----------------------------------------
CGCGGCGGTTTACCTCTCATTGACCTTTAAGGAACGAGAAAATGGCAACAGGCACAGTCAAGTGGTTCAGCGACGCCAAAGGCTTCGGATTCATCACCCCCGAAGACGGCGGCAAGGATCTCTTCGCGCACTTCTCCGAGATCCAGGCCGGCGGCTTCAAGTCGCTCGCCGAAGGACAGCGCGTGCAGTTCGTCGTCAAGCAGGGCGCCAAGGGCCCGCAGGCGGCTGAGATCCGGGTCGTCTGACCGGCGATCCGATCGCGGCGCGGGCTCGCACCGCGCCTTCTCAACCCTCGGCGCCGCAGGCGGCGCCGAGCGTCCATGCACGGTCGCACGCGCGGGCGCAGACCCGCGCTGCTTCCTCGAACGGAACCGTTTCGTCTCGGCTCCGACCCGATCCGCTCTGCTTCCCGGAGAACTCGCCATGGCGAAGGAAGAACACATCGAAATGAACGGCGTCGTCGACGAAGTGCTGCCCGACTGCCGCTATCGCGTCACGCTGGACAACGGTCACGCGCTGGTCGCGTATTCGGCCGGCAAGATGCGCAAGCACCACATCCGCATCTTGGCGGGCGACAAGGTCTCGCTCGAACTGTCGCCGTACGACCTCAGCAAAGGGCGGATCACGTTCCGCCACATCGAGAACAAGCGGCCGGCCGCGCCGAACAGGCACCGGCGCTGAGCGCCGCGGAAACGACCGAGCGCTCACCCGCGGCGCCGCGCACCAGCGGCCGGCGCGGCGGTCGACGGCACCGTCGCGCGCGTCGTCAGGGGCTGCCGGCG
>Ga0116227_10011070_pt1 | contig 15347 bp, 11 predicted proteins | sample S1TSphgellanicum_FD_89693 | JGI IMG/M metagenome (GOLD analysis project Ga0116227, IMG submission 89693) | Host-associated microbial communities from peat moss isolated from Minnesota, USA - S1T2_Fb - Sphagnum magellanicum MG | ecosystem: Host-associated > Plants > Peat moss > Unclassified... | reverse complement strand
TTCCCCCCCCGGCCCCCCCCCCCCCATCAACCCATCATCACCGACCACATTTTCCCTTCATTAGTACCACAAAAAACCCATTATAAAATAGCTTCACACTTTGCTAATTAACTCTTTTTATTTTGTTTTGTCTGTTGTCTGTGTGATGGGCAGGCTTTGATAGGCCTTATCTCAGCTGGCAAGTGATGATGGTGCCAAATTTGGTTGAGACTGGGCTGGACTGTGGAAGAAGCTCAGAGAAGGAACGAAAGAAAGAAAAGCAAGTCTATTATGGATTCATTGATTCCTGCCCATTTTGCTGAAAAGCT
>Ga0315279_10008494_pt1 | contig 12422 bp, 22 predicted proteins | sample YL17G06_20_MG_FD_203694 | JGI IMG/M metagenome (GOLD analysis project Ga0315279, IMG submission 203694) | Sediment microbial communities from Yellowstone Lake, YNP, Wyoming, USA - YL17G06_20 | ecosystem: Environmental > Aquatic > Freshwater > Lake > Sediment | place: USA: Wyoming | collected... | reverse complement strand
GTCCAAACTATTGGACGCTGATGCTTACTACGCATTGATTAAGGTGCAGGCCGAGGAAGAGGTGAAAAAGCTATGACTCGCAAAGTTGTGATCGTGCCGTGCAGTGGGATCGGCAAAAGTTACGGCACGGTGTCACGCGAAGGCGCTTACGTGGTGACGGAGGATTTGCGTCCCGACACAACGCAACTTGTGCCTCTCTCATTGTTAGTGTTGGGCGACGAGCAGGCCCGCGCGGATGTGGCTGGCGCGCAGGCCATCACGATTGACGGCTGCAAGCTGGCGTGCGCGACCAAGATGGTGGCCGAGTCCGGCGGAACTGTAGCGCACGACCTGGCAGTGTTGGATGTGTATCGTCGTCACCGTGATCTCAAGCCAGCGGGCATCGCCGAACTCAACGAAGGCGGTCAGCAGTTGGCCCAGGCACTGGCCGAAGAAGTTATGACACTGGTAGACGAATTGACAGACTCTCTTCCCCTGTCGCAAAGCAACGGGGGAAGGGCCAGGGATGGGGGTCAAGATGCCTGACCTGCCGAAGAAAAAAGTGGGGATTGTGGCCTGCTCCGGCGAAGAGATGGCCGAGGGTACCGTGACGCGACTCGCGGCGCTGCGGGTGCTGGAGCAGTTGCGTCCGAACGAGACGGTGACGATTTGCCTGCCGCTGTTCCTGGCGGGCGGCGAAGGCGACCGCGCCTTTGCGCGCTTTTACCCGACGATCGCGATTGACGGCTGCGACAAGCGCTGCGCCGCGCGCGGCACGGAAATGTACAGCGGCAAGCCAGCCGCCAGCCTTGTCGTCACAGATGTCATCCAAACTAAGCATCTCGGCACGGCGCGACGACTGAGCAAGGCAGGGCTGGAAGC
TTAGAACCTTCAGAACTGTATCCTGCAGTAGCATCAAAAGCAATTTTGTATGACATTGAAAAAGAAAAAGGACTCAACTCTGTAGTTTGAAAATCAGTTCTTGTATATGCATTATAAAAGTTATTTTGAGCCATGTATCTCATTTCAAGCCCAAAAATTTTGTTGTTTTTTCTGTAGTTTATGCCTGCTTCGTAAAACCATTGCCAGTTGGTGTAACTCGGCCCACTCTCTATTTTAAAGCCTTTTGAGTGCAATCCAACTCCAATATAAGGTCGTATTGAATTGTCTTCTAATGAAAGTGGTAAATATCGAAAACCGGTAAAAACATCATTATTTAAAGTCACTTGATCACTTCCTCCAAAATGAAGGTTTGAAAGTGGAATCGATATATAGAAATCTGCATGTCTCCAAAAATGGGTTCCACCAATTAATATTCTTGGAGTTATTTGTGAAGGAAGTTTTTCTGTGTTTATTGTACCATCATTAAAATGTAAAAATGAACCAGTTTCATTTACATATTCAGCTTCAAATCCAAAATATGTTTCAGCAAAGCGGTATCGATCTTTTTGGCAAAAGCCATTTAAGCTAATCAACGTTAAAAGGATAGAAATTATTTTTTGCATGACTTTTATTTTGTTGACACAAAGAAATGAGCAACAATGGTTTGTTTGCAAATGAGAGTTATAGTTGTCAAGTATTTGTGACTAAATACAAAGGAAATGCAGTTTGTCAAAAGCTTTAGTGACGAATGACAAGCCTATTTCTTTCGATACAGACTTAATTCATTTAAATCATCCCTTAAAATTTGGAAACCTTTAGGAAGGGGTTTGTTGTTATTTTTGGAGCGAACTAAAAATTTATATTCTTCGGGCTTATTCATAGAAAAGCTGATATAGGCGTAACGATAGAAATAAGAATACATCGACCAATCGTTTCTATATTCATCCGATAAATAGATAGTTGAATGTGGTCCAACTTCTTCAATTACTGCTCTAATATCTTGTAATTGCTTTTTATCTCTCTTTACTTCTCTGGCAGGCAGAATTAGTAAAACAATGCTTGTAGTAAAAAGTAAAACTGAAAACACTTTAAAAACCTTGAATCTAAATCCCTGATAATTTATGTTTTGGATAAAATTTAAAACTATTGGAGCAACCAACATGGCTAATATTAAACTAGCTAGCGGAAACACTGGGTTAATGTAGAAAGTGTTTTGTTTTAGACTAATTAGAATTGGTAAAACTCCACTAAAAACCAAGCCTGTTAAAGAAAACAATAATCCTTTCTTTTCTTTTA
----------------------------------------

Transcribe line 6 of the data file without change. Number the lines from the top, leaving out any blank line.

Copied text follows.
TTAGAACCTTCAGAACTGTATCCTGCAGTAGCATCAAAAGCAATTTTGTATGACATTGAAAAAGAAAAAGGACTCAACTCTGTAGTTTGAAAATCAGTTCTTGTATATGCATTATAAAAGTTATTTTGAGCCATGTATCTCATTTCAAGCCCAAAAATTTTGTTGTTTTTTCTGTAGTTTATGCCTGCTTCGTAAAACCATTGCCAGTTGGTGTAACTCGGCCCACTCTCTATTTTAAAGCCTTTTGAGTGCAATCCAACTCCAATATAAGGTCGTATTGAATTGTCTTCTAATGAAAGTGGTAAATATCGAAAACCGGTAAAAACATCATTATTTAAAGTCACTTGATCACTTCCTCCAAAATGAAGGTTTGAAAGTGGAATCGATATATAGAAATCTGCATGTCTCCAAAAATGGGTTCCACCAATTAATATTCTTGGAGTTATTTGTGAAGGAAGTTTTTCTGTGTTTATTGTACCATCATTAAAATGTAAAAATGAACCAGTTTCATTTACATATTCAGCTTCAAATCCAAAATATGTTTCAGCAAAGCGGTATCGATCTTTTTGGCAAAAGCCATTTAAGCTAATCAACGTTAAAAGGATAGAAATTATTTTTTGCATGACTTTTATTTTGTTGACACAAAGAAATGAGCAACAATGGTTTGTTTGCAAATGAGAGTTATAGTTGTCAAGTATTTGTGACTAAATACAAAGGAAATGCAGTTTGTCAAAAGCTTTAGTGACGAATGACAAGCCTATTTCTTTCGATACAGACTTAATTCATTTAAATCATCCCTTAAAATTTGGAAACCTTTAGGAAGGGGTTTGTTGTTATTTTTGGAGCGAACTAAAAATTTATATTCTTCGGGCTTATTCATAGAAAAGCTGATATAGGCGTAACGATAGAAATAAGAATACATCGACCAATCGTTTCTATATTCATCCGATAAATAGATAGTTGAATGTGGTCCAACTTCTTCAATTACTGCTCTAATATCTTGTAATTGCTTTTTATCTCTCTTTACTTCTCTGGCAGGCAGAATTAGTAAAACAATGCTTGTAGTAAAAAGTAAAACTGAAAACACTTTAAAAACCTTGAATCTAAATCCCTGATAATTTATGTTTTGGATAAAATTTAAAACTATTGGAGCAACCAACATGGCTAATATTAAACTAGCTAGCGGAAACACTGGGTTAATGTAGAAAGTGTTTTGTTTTAGACTAATTAGAATTGGTAAAACTCCACTAAAAACCAAGCCTGTTAAAGAAAACAATAATCCTTTCTTTTCTTTTA